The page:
History Boys | Marvin Williams

In similar circumstances to recent History Boys interviewee Marcus Bean, when Marvin Williams joined Brentford in the summer of 2008, he was looking to get his career back on track.

On the books of Millwall from the age of nine, he made his Lions debut aged 18 in bizarre circumstances. Convinced a lack of youth team appearances would spell the end of his time in south London, the end of Steve Claridge’s farcical 36-day stay at the helm was the stroke of fortune his career required.

“Colin Lee [Claridge’s assistant] took over and it just so happened that he watched me in a reserve game, liked what he saw and honestly within two weeks of him taking the first team job, I was in his squad. I remember travelling to Mansfield and I didn’t make the bench, but the following week away at Coventry I was making my debut. Millwall pretty much became my club due to the amount of years I spent there and then to make my debut was crazy because of how close I’d come to moving elsewhere. It was a huge turnaround.

“I’ll never forget it because the assistant manager Dave Tuttle said to me at training, “You’re coming with me, we are going to do some running.” I didn’t really see eye-to-eye with him at the time and I was thinking that he was making me run to try to get me out of the club! He asked me if I knew why I was running and then he told me that I was in the squad for Saturday against Coventry so we just want you to get fit. That’s the only time I’ve ever been happy to do running!”

It wasn’t just a one-off. Marvin became an important member of the Lions squad in the 2005/06 season – often playing alongside former Bees striker Ben May – as they were relegated to League One and more of the same followed the next season, though this time – fortunately – without a second successive relegation. But his willingness to seek change saw him swap the hustle-and-bustle of the capital for country life with Yeovil, then managed by Russell Slade.

“I just wanted change,” he says. “I’m very independent and once I’ve made a decision I’ll stick to it. I’d been at the club for so many years and it was the same training ground, the same faces, the same routines. On top of that, I wanted to play as a centre-forward. I’d just done a season in the Championship as a centre-forward, did really well and could’ve left but I wasn’t going to because Millwall was the club I wanted to be at. Willie Donachie came in to stabilise the club and did a great job, but he just said that I was fourth or fifth in line as a centre-forward.

“Yeovil made a bid and said that they saw me as a forward so I said that I just wanted to have a change. Looking back now I don’t regret it because it taught me in football that the grass isn’t always greener in one respect, though it ended up being a bit of a nightmare with the injury I sustained.”

Though an Achilles injury would prevent Marvin playing into his 30s, ankle woes plagued his early career and a reconstruction limited him to just 23 league appearances for the Glovers, 15 of which came from the bench. Couple that with attempting to settle into a slow-paced life, alien for a London native, and you’ve got a recipe for disaster.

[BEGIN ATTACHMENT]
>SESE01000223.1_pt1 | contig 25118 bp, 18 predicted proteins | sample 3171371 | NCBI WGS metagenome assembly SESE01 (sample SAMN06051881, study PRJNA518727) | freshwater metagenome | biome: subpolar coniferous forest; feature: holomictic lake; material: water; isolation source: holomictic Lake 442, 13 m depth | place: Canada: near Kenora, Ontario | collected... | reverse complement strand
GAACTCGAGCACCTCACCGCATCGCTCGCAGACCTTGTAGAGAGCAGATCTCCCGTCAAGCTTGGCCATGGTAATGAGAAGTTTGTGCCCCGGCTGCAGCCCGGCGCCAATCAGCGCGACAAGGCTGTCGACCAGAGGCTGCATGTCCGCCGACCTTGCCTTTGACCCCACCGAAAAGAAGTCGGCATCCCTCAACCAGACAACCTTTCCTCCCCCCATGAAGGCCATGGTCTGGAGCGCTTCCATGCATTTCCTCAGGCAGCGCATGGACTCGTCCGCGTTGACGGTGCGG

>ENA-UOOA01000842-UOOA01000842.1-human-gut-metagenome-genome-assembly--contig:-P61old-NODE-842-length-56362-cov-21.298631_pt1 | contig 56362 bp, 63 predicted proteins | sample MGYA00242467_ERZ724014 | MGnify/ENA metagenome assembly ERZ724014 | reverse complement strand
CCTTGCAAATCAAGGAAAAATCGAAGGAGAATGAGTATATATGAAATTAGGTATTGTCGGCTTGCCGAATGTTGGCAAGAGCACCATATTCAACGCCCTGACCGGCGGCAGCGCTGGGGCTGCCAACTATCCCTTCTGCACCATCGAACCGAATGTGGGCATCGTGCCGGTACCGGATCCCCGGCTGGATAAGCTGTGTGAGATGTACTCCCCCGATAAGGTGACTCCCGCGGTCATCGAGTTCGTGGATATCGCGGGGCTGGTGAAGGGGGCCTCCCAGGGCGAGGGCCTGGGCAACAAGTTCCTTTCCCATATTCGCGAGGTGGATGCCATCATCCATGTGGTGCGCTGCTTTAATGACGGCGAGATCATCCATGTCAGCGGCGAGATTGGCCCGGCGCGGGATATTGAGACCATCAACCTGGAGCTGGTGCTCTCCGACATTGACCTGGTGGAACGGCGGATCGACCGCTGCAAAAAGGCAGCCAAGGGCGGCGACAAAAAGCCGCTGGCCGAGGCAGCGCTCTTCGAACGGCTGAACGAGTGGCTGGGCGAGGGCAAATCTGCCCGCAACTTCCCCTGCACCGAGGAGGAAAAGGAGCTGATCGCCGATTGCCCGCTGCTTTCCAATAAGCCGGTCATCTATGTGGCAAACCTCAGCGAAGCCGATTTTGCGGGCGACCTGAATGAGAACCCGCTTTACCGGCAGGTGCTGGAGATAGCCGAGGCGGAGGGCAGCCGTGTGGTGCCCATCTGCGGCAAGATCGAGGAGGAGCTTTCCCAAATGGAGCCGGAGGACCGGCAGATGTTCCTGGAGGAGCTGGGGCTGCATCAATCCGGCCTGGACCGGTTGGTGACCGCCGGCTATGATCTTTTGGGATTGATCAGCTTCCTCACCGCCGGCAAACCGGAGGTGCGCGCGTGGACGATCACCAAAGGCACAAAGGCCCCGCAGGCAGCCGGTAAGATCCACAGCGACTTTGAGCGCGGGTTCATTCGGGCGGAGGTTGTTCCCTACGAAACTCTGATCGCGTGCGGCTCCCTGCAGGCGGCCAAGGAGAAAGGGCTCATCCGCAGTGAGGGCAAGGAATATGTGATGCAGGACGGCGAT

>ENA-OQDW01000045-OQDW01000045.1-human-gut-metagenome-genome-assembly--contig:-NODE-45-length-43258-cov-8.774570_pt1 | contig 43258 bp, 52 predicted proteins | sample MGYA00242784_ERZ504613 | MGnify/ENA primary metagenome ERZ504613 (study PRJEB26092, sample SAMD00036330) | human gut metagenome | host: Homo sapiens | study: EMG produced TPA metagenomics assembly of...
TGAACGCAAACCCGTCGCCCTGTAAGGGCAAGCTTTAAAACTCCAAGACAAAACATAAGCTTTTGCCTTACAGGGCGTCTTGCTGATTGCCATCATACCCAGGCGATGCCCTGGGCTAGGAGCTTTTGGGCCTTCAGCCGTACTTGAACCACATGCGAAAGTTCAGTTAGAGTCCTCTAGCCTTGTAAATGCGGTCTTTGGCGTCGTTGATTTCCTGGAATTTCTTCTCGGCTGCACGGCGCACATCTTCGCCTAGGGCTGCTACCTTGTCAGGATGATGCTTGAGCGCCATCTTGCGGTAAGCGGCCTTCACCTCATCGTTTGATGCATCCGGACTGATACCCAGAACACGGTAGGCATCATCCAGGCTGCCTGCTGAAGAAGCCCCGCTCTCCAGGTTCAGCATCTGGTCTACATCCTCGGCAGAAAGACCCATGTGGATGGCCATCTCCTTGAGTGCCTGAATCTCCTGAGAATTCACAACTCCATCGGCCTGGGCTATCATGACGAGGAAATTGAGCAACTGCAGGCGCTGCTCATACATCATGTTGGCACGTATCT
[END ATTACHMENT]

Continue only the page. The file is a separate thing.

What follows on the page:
When Brentford came knocking in the summer of 2008, naturally, he approached the potential move with scepticism.

“I’d gone from the Championship to League One and now I was going down another league and I wondered if my career was spiralling. I didn’t just want to go somewhere for the sake of it; yes, I’d be back in London but it had to be right for my career. I remember having a coffee with Andy Scott in Beckenham and we got on really well. He spoke highly of me and sold me the vision of the club. The thing for me was that I would be a big part of his plans and what he said to me at that time was what we achieved come the end of the season.

“Andy brought a lot of new faces in and as is the case when you are signing a new set of players, it could either go one way or the other; either you are really successful or it was going to be bitty and stop-start with people moving on. You could sense from day one in pre-season that everyone got on and there were no clicks.

“It was a tough pre-season, I always remember the running side of it with Andy Scott was always tough but the lads would get through it together. I think that was what was most important about the running because it was more about togetherness and getting lads through the running, dragging the ones who were struggling along with you. That helped and one we got through pre-season, you could sense that it could be a special season.

“Alan Bennett and Kev O’Connor were just both top, top guys who you could have a conversation with; very honest people, which is what I respect in people. They created that environment of being there to do things properly and that’s the best thing. Those two, as far as professionals go, they were the model pros to look at and learn. Andy Scott used to do a lot of passing sessions and organised sessions and it was always just about doing it right. If no one was looking, it didn’t matter, you do things properly.”